Remember the lawnmower story (Challenge Chronicle #6)? I had to learn (develop the capacity through new knowledge and motor skills) to operate a riding mower first, and then a 35 hp tractor. The upgrade to the 44 hp tractor, especially after 13 years of practice on the 35? Precipitated the need for me to develop personal capacity related to operating a larger piece of farm equipment.

How to translates for non-farm life:

  • If something isn’t working well in your organization (or your life), check to see if what you need is external capacity (new tools, systems, processes) or internal/personal capacity – or both.
  • Remember that just because you invest in some snazzy new system or equipment, the people tasked with getting the job done may need to develop capacities that help them lean into new ways of doing the tasks.
  • Conversely, simply asking people to work harder and do more when what you need is a systems, tools or process upgrade is unreasonable and a great way to demoralize and burn people out, causing a talent drain on your organization. The result? Your best people –  the ones who can – will leave. Then you get into that costly cycle of attracting, recruiting and training new team members, only to find they, too, don’t stay long because there is a limit to how much heart, soul, dedication and personal capacity can compensate for lack of systemic capacity.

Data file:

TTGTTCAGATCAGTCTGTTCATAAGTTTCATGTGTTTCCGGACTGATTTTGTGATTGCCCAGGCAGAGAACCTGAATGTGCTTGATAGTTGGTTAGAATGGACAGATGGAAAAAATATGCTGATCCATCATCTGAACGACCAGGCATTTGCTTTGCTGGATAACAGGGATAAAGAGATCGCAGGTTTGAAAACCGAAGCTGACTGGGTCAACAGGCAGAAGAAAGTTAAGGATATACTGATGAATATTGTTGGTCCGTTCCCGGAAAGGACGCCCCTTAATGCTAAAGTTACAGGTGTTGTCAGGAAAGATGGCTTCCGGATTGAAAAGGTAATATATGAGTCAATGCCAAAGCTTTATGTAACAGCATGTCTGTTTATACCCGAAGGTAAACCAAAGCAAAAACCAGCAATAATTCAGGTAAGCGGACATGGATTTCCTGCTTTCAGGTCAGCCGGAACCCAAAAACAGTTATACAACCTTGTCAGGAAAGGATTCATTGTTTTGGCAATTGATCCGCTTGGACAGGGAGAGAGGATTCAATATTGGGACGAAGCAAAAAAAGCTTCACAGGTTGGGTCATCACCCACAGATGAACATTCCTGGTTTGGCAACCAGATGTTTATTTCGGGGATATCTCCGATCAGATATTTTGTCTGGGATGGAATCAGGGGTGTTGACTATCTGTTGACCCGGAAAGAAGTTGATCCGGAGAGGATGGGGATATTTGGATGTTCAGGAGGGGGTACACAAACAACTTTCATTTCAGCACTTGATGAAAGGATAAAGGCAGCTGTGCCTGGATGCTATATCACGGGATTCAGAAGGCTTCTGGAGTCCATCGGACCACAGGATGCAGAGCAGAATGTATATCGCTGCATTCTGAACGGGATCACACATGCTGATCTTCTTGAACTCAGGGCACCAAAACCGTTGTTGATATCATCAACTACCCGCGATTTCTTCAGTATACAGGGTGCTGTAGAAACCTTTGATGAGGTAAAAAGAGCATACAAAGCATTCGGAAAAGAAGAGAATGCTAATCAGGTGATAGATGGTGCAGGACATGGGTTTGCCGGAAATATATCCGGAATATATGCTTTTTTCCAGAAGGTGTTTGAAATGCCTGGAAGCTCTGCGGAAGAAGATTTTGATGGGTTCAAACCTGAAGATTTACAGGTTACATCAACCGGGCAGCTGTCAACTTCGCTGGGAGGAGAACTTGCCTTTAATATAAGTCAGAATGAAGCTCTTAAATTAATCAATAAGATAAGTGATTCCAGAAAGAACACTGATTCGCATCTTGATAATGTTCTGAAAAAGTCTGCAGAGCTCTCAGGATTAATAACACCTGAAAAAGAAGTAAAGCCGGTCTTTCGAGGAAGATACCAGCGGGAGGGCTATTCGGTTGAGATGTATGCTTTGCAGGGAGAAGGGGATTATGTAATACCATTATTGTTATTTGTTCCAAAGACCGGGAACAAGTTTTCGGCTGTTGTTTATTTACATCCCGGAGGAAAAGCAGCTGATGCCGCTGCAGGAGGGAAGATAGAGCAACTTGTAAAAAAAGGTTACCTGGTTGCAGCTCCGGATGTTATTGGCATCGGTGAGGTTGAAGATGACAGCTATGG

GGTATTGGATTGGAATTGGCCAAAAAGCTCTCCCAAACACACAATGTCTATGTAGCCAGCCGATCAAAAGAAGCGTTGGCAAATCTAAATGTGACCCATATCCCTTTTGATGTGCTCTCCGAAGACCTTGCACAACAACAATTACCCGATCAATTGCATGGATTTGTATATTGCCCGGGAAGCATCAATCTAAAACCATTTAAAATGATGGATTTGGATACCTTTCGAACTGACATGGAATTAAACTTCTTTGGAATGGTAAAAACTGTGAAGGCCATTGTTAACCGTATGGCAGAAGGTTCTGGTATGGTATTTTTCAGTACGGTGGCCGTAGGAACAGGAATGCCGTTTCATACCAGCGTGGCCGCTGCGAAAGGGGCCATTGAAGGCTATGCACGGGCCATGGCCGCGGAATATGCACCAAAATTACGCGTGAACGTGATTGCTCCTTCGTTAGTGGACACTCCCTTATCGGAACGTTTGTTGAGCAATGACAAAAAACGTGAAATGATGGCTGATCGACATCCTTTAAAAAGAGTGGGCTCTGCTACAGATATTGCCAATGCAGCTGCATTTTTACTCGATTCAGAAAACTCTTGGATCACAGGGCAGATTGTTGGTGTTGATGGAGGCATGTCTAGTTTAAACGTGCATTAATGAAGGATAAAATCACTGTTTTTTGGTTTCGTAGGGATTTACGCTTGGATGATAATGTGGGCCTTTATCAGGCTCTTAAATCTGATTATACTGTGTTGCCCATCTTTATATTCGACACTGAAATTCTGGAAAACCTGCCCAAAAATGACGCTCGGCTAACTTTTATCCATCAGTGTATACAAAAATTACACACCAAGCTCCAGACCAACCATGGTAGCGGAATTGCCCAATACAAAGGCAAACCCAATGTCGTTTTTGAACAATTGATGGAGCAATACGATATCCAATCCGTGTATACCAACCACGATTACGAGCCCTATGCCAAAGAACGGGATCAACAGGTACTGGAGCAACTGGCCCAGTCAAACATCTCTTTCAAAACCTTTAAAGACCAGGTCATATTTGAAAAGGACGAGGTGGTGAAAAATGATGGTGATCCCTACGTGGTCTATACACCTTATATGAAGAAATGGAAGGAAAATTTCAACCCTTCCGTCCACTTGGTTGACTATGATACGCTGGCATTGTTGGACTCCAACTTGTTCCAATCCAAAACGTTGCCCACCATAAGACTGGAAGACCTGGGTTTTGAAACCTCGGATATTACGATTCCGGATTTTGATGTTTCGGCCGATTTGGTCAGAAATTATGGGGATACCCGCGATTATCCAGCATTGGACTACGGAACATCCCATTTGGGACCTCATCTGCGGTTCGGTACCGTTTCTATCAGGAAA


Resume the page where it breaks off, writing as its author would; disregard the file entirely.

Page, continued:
• Throwing training at a problem, thinking that will help with internal capacity development? Won’t.  At least, not training by itself. Internal capacity development generally takes time, practice, understanding and reinforcement. Trying to use training alone, training that can’t address across-time human development, is like trying to mend a broken bone with a band-aid: A waste of time and money and likely to lead to additional damage.
  • When it comes to building new internal capacities and learning how to inhabit new external capacities, people WILL make mistakes.
  1. Give your team ways to fail productively, to make those mistakes and then harvest the learning.
  2. Better yet, as part of an ongoing, intentional capacity-building culture, help your team identify opportunities for failure, those most-likely instances in which mistakes can show up during learning curves and new situations.
  3. Facilitate conversation to identify which mistakes are tolerable and which aren’t.
  4. Co-create a process for responding to mistakes/failures that is, in itself, a capacity-building approach.

Invite others into a conversation on capacity-building related to navigating challenge and change, and addressing mistakes. And watch to see how this process actually helps people develop capacity for planning, strategic thinking and collaborative thinking….just to name a few.

If you are interested in learning how to build capacity in your own life or in a high performing team, or in having key conversations facilitated, contact Lyn.